7. Look out for the Monkey Man at Norbury – the Shropshire Union Canal is said to be Britain’s most haunted canal with five ghosts along its length, including the terrifying ‘Monkey Man’ at Bridge 39 near Norbury. This hideous black, shaggy coated being is believed to be the ghost of a boatman drowned there in the 19th century. Narrowboat holiday-makers can head north from boat yard at Brewood on the Shropshire Union Canal near Stafford, reaching Bridge 39 in around four and a half hours.

8. Prepare to be spooked at Blisworth Tunnel – on the Grand Union Canal at Stoke Bruerne in Northamptonshire, the Blisworth Tunnel has spooked a number of boaters over the years. At 2,795 metres long, it’s one of the longest on the canal system. When construction began in 1793, the tunnel was a major engineering challenge. Teams of navvies worked with picks and shovels for three years until they hit quicksand and the tunnel collapsed, killing 14 men. A new route for the tunnel was found and it finally opened on 25 March 1805. Over the years, a number of boaters travelling through the tunnel have reported seeing lights and a second route emerging. But the tunnel runs straight through the hill so people have must seen the flicker of candlelight at the spot where the first tunnel would have intersected with the main canal tunnel. Perhaps the ghostly navvies are still working there…? .The Blisworth Tunnel is less than an hour away from our canal boat hire base at Gayton on the Grand Union Canal in Northamptonshire.

9. Watch out for an Aqueduct Apparition – the Llangollen Canal in Wrexham is haunted by an eerie figure that can sometimes be seen on moonlit nights, gliding along the towpath by the UNESCO World Heritage Pontcysyllte Aqueduct, which carries canal boat holiday-makers 38 metres high in the air above the River Dee. From our narrowboat hire base on the Llangollen Canal at Trevor, it’s a 10-minute cruise to the Pontcysyllte Aqueduct.

All aboard for autumn afloat on the canals

A canal boat holiday is a great way to enjoy the vibrant colours of autumn in the hedgerows and trees that line our waterways – dramatically mirrored in the water.

There’s plenty of wildlife to spot along the way during the autumn months, including flocks of fieldfare and redwing searching for hawthorn berries, and wood mice and bank voles stocking up on food before the winter.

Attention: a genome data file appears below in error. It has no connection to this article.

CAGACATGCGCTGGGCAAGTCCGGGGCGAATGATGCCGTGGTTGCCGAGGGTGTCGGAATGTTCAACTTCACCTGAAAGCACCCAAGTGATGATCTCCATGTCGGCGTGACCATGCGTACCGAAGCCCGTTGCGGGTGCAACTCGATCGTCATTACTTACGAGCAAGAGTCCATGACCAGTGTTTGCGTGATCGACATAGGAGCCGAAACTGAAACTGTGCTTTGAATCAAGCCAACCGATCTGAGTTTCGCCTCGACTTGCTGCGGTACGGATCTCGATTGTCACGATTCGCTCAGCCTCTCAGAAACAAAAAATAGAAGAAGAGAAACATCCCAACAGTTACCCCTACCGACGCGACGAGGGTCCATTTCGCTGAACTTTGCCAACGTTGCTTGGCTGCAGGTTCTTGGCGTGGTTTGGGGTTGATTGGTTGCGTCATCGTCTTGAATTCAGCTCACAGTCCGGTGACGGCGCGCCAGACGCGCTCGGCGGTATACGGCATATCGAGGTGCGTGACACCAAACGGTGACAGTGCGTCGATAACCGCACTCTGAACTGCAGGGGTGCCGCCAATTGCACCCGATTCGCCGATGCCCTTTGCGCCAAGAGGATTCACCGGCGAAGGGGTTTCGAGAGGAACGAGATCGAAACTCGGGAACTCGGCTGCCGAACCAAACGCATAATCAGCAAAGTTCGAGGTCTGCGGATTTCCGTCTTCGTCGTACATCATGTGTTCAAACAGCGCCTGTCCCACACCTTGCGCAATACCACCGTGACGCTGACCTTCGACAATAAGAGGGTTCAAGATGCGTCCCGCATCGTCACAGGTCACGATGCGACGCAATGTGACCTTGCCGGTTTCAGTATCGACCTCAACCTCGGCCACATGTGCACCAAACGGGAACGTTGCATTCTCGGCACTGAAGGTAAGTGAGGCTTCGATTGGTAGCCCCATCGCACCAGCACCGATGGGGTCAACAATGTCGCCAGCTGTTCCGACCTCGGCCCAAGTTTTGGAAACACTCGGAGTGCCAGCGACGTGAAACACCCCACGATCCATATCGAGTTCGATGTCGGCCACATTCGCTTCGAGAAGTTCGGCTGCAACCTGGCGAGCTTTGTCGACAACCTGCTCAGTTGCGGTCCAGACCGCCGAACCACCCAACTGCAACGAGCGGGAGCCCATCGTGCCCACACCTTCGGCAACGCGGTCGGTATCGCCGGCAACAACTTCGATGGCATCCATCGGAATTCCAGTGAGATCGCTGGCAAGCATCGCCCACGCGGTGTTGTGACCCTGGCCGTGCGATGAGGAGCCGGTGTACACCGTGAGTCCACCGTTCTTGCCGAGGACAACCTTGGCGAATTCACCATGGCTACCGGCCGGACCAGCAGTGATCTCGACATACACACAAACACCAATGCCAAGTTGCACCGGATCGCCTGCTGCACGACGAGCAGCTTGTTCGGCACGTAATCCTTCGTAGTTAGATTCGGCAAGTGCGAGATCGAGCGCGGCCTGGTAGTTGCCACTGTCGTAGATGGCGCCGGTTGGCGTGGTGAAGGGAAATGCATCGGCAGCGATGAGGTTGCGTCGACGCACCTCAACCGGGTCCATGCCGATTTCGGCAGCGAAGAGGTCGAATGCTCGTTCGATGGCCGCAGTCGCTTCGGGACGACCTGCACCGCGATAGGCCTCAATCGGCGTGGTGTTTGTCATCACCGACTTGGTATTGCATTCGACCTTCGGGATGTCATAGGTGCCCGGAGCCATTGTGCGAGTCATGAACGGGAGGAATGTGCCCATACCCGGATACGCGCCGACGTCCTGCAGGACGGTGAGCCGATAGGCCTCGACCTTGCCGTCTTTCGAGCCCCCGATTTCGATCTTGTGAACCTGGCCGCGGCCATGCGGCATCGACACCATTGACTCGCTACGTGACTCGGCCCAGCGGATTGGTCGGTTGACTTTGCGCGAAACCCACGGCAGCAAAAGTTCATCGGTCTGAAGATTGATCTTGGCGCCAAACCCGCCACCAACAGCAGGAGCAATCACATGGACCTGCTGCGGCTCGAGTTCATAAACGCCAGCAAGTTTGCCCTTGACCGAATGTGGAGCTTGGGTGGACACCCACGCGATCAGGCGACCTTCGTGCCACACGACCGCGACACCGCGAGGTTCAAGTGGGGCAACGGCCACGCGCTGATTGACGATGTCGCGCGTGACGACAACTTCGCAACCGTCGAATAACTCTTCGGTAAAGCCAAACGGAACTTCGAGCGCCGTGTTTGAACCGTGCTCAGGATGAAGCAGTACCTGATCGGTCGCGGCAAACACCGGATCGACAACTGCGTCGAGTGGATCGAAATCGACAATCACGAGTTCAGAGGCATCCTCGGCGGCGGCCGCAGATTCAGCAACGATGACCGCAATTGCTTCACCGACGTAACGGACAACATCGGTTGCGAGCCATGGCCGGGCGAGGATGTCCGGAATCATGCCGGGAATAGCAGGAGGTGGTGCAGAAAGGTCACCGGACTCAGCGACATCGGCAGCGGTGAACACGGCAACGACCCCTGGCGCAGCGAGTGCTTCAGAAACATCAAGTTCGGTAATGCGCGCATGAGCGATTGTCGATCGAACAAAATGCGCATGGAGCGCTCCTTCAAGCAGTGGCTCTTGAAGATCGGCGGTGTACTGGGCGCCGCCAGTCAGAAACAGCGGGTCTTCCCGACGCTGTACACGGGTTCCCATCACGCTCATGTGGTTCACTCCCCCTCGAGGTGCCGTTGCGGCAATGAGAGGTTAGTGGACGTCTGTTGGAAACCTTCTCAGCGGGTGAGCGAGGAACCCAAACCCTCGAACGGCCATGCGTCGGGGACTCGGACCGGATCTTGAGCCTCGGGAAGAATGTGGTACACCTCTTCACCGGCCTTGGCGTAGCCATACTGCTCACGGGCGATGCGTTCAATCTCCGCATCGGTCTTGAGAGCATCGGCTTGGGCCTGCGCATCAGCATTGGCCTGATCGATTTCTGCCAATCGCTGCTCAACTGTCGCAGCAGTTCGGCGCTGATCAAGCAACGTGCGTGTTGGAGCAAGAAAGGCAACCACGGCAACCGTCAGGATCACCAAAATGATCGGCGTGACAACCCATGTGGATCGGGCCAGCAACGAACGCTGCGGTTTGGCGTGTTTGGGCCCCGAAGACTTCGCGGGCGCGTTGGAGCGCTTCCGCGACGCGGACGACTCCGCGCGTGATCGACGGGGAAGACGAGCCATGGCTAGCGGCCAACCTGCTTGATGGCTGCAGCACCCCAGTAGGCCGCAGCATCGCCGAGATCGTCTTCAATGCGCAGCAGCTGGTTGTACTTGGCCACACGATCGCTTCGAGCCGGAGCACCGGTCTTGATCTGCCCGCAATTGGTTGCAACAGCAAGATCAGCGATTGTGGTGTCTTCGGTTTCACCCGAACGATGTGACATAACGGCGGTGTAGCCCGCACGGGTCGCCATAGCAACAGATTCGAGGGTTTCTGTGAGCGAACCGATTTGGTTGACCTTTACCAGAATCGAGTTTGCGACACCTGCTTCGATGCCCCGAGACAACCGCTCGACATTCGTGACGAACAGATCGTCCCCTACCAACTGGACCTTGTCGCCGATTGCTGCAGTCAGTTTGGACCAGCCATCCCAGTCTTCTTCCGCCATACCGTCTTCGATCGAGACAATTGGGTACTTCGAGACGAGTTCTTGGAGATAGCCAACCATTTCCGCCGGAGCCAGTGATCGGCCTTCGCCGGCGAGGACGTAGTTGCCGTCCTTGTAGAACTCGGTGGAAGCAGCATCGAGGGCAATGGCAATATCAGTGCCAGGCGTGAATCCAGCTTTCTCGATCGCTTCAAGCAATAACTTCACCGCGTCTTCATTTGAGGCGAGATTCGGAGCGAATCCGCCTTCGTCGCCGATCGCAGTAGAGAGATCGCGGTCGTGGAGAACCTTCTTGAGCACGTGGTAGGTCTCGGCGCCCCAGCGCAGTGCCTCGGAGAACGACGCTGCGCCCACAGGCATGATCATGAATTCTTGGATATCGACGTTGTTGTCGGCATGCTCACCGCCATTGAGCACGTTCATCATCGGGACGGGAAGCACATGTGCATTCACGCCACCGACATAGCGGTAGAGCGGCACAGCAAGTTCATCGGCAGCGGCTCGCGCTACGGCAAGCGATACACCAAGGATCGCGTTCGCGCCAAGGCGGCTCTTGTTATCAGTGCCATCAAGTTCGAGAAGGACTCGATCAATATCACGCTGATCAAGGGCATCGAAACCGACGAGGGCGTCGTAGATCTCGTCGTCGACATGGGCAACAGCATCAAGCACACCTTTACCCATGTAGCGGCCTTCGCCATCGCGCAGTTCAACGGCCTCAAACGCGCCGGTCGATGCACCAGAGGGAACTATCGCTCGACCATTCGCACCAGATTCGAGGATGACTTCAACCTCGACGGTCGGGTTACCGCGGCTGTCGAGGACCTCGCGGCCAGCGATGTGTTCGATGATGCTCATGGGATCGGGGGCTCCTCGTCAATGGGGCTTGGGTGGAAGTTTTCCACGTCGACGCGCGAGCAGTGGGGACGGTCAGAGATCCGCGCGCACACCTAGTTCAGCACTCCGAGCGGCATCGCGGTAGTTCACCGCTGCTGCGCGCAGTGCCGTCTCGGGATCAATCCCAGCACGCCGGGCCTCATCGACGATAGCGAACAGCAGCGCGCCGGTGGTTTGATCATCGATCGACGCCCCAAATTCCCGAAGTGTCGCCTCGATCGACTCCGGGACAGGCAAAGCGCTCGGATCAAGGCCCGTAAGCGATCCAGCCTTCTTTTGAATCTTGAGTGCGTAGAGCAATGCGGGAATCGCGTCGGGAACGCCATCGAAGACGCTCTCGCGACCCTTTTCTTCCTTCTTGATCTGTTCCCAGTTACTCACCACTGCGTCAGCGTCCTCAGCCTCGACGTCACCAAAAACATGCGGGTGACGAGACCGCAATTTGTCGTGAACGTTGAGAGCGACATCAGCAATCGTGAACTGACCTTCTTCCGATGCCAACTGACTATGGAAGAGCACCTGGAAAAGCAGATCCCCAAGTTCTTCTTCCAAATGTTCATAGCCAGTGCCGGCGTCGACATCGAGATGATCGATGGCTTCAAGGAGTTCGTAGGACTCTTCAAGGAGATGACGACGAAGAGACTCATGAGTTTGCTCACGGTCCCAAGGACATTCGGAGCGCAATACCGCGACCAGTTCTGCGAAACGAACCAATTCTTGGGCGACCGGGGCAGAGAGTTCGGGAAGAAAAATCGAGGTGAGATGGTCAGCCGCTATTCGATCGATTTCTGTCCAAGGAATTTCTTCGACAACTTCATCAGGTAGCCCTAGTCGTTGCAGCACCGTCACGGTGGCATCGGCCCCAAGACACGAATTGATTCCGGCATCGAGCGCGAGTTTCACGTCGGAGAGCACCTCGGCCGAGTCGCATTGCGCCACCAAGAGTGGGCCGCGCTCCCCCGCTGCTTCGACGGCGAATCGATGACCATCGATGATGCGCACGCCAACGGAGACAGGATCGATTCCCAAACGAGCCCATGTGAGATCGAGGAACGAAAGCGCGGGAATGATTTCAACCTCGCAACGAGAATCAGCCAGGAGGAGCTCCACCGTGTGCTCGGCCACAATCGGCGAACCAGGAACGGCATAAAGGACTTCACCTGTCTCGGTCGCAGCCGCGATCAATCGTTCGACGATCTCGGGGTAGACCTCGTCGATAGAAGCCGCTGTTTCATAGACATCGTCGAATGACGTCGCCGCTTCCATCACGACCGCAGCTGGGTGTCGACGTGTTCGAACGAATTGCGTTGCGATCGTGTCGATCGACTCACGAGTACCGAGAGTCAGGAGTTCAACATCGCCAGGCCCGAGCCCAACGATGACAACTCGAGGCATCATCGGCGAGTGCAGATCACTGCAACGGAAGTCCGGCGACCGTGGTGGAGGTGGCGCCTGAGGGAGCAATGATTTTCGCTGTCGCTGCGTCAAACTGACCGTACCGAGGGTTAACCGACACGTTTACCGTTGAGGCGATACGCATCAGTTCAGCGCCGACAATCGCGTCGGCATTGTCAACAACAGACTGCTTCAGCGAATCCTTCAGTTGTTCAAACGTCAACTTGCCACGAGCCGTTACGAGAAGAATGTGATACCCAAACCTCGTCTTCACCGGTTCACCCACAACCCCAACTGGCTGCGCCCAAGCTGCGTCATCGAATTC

There are also foraging opportunities for people along the way – apples, blackberries, elderberries, damsons and sloes all make fabulous ingredients for fresh fruit crumbles and drinks on board.

Here are Drifters’ top seven destinations this autumn:

1. Amble along the Ashby to Snarestone and back – on a week’s holiday from Drifters’ canal boat hire base at Braunston, canal boat holiday-makers can travel to the pretty village of Snarestone and back, travelling a total of 47 miles, passing through eight locks and taking around 32 hours. This largely rural route takes boaters up the North Oxford Canal to Rugby and on to Hawkesbury Junction to join the Coventry Canal. Five miles later, boaters can transfer onto the peaceful lock-free Ashbury Canal, which winds peacefully through countryside for almost the whole of its 22-mile length. From Carlton Bridge to Snarestone, the canal is designated a Site of Special Scientific Interest (SSSI). Along the way, boaters pass close to Market Bosworth and the site of the Battle of Bosworth Field. Here in 1485 the reign of Richard III ended and Henry Tudor became Henry VII, the first of the Tudor monarchs.

2. Go blackberry picking on the Stratford Canal – from our boat yard at Wootton Wawen on the Stratford Canal, it’s a picturesque seven-hour cruise through the Warwickshire countryside to Stratford upon Avon, with plenty of hedgerow foraging opportunities along the way – perfect for a short break. Once at the birthplace of the Bard, boaters can moor up in Bancroft Basin, just a stone’s throw from the Swan Theatre, to explore the town’s many independent shops, restaurants and museums, including Shakespeare’s Birthplace and Tudor World.

3. Float through the Brecon Beacons to Taylbont-on-Usk – the beautiful Monmouth & Brecon Canal offers 35 miles of quiet countryside to explore with incredible views of the Brecon Beacons. From our narrowboat hire base at Goytre Wharf near Abergavenny, on a short break (three or four nights) boaters can journey through the wooded Usk Valley to Talybont-on-Usk, visiting villages and historic market towns along the way, including the Georgian town of Crickhowell with its 13th century castle. Once at Talybont-on-Usk, boaters can enjoy walking access to Blaen y Glyn waterfalls and a choice of pubs, including the Star Inn and the White Hart Inn. The total journey there and back travels 36 miles, passing through 10 locks and takes around 18 hours. .

4. Visit the old mill town of Hebden Bridge – on a short break (three or four nights) from Drifters’ canal boat rental base at Sowerby Bridge in West Yorkshire, canal boat holiday-makers can travel along the leafy Calder & Hebble Navigation through the Calder Valley to the old mill town of Hebden Bridge, nestled in a fork in the hills. Climbing through woods, fields and small stone towns, the journey to Hebden Bridge covers seven miles, 10 locks and takes around five and a half hours. Once at Hebden, boaters can moor in the centre of town to enjoy a good choice of pubs, restaurants, cafes, shops and markets as well as stunning walks up to Heptonstall or Hardcastle Crags.